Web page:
By: Steve Vonder Haar
Good software has made it easy for all of us to take good graphic design for granted.
Even the most basic publishing tools make it easy to weave text, photos and graphics together to create great-looking brochures, white papers and other documents.
Of course, we all should be more than accustomed to seeing documents that blend multiple inputs into a single effective messaging vehicle. After all, the first mainstream “desktop publishing” software that put advanced design capabilities into the hands of average users hit the market more than a quarter-century ago.
In short, tons of folks have the tools and skills now to put together documents that would have been within the reach of only the best graphic designers 30 years ago. It is important to keep this history of desktop publishing in mind when we think about the future of webcasting and streaming video.
Video production has always been a stumbling block to mainstream webcast adoption. Without the tools or skills to create high-quality video, some executives shy away from developing online content unable to match the quality of prime-time television.
Slowly but surely, though, the online industry is making its way around this content development hurdle. A variety of factors are contributing to this progress. First, video editing tools are becoming more accessible than ever before. Hosted solutions from vendors such as Mixmoov and WeVideo, for instance, make it possible for organizations to access cost-effective video editing at a fraction of the cost of traditional high-end video editing solutions.
Second, the devices capable of capturing video are proliferating. Whether traditional cameras or camcorders, webcams, smartphone or tablets, the number of potential sources that can be used to capture video continues to grow. This gives content creators more raw material for presenting in live and on-demand webcasts.
Third – and perhaps most important – better software is making it easier for average users to take advantage of these proliferating video production tools. Just as was the case at the dawn of the desktop publishing era, the implementation of intelligent software solutions can greatly enhance the quality of video that is presented online live and on-demand.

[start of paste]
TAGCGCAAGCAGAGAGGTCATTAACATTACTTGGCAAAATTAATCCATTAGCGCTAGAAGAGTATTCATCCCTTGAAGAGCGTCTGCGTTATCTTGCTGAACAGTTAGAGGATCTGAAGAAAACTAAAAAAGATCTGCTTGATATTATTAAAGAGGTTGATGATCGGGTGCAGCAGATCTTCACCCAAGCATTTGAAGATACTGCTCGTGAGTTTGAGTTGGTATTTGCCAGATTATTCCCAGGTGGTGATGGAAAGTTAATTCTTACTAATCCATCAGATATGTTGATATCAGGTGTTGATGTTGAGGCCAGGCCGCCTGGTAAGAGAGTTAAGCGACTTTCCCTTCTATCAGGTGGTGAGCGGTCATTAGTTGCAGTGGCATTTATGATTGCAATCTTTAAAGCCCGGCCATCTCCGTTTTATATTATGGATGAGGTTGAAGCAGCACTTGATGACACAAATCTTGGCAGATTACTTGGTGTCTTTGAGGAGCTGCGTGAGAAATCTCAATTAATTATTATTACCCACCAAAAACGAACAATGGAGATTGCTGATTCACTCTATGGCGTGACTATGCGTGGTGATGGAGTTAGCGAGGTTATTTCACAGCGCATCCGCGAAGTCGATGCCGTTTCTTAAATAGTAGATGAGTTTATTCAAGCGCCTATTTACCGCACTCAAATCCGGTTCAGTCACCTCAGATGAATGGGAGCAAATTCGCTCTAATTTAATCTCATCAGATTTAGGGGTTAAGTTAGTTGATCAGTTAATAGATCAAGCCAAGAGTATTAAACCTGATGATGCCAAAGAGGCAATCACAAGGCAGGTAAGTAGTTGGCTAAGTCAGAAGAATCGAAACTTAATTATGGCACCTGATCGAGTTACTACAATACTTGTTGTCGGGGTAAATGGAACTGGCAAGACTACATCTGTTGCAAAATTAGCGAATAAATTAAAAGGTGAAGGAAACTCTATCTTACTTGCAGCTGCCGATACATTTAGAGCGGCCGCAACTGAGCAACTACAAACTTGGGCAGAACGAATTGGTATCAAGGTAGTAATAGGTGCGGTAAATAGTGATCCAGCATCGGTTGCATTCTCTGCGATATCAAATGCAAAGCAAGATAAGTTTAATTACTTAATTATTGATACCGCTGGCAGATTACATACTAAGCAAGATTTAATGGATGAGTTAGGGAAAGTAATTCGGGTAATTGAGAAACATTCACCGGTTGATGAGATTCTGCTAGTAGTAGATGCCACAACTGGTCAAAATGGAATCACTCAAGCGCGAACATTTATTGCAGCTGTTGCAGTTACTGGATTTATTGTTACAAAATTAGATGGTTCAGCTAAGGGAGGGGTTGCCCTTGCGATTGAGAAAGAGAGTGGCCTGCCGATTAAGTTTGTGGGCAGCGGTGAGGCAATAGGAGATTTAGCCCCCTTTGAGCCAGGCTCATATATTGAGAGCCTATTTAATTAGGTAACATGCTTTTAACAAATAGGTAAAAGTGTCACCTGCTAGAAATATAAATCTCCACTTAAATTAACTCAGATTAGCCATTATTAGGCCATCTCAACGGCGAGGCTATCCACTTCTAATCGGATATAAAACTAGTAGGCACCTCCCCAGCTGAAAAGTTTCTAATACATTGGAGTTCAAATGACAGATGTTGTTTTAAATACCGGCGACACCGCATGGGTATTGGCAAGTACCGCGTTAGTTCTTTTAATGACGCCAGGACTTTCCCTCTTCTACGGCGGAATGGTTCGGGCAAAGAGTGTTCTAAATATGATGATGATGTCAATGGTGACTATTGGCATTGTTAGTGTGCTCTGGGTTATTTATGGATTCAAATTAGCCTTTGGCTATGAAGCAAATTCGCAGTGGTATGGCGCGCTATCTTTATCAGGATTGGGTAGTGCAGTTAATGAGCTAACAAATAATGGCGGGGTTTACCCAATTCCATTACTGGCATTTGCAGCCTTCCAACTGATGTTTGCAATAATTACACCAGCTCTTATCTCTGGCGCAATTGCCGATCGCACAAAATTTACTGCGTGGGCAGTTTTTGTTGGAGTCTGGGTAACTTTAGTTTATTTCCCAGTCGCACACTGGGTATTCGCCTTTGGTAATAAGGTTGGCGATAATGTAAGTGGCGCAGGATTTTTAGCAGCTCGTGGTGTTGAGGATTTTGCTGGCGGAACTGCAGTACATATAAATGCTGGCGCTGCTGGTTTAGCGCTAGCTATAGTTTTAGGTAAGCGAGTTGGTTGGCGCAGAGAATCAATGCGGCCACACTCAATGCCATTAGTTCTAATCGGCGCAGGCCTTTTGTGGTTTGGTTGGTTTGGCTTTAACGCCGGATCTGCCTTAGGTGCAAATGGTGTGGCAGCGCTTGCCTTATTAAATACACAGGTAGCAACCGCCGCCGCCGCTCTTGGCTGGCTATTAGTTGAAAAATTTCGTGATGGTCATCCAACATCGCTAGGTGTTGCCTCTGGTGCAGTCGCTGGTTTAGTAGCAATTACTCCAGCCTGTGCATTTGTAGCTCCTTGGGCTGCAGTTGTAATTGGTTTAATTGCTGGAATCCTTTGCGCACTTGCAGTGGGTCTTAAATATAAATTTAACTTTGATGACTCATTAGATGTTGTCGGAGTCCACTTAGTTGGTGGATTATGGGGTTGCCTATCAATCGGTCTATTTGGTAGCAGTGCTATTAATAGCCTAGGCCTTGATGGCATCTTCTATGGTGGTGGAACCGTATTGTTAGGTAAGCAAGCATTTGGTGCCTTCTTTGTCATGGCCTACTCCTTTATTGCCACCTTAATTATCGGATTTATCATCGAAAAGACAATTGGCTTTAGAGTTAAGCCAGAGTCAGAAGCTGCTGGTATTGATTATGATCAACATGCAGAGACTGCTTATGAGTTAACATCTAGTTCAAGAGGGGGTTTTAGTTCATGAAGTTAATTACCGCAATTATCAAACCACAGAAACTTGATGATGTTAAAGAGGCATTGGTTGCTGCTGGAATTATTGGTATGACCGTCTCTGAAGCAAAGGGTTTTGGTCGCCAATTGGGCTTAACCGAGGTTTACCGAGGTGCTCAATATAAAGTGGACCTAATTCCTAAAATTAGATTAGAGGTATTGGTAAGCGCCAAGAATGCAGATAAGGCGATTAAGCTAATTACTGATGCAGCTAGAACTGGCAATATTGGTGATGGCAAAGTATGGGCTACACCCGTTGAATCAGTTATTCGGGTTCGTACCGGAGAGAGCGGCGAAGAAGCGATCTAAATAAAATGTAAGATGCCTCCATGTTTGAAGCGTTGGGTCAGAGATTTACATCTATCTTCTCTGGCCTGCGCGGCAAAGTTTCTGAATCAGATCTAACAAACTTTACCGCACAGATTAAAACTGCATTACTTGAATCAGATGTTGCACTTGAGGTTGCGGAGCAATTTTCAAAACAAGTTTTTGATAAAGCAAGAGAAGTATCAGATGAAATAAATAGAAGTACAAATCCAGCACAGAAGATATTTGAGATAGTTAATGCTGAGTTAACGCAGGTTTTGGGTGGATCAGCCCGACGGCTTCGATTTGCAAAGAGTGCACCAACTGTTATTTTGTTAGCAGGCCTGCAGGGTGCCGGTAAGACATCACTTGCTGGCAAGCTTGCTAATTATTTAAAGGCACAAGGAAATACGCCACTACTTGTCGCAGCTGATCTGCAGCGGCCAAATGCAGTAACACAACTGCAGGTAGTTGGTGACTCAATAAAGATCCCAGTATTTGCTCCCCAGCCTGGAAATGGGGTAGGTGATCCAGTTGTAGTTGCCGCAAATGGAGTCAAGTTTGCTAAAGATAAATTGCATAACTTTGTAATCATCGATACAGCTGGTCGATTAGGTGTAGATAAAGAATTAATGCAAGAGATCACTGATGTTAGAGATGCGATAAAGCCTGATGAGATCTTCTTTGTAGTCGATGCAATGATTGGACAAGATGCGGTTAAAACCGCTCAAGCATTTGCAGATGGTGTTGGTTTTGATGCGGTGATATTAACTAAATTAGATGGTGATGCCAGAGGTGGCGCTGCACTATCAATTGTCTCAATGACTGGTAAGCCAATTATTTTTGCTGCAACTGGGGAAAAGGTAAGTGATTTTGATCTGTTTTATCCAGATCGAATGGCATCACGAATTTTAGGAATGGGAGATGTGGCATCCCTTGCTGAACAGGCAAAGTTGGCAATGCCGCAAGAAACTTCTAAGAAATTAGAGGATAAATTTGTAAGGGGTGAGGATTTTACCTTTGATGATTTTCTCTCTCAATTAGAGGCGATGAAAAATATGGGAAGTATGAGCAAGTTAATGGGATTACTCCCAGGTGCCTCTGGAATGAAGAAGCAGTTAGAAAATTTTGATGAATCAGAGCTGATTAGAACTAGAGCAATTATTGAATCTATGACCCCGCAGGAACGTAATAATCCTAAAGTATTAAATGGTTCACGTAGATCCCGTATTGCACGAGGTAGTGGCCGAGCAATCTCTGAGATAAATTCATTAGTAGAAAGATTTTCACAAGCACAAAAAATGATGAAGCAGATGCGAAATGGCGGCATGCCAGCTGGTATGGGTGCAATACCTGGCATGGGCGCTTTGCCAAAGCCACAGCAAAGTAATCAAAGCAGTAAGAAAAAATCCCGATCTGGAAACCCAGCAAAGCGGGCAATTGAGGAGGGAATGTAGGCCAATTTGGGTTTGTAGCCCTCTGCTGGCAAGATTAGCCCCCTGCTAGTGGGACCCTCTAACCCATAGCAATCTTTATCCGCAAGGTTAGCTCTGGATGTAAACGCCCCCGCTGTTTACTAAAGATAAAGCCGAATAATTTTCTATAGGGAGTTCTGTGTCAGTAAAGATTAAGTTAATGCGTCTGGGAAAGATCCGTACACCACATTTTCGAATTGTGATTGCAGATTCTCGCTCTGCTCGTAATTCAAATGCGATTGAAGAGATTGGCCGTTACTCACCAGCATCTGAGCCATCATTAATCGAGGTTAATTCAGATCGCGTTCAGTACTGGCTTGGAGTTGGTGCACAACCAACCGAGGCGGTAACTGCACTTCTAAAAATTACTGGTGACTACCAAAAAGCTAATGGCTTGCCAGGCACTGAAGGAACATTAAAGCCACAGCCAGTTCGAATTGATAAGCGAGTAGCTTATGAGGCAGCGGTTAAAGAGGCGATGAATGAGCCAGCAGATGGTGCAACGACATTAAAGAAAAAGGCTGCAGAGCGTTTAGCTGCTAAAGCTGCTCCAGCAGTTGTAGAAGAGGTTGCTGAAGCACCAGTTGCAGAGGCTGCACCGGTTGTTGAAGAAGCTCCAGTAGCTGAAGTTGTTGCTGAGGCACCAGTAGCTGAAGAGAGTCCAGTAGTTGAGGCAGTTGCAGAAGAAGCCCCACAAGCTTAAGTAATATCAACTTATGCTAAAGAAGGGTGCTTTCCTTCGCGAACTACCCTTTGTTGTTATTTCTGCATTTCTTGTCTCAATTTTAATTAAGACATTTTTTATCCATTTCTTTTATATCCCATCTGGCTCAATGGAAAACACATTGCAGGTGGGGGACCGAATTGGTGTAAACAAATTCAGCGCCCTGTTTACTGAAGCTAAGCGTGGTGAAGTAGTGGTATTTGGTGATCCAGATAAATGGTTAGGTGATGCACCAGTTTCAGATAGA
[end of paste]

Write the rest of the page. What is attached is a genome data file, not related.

For one small example of this, consider the progress we’re seeing in automating high-quality video capture in lecture halls and conference rooms. For years, cameras have been programmed to pan and zoom by following tracking devices that presenters would wear while speaking.
Now, emerging solutions make it possible to program systems to initiate specific capture procedures automatically based on pre-set triggers. For instance, a pressure mat could identify when a speaker is presenting from a podium and notify the capture system of the movement. The capture device could then use this information to initiate a software-based response that switches to a camera focusing on the podium. Likewise, the capture device could be pre-programmed to increase the prominence of content from a digital white board when the presenter is actively using it.
In much the same way that video is getting better, it is also becoming easier for organizations to present and integrate data-driven content in the form of PowerPoint slides or screen sharing from a range of digital devices. As software makes it easier for end users to combine better quality video with relevant data presentations, the prospects for mainstream webcast development do nothing but improve.
Certainly, it still may take decades for the world of online video to match the ease-of-use and sophistication of today’s desktop publishing tools. But we’re on our way.
Steve Vonder Haar is a senior analyst with Wainhouse Research, covering the enterprise streaming and webcasting markets. He can be reached at email@example.com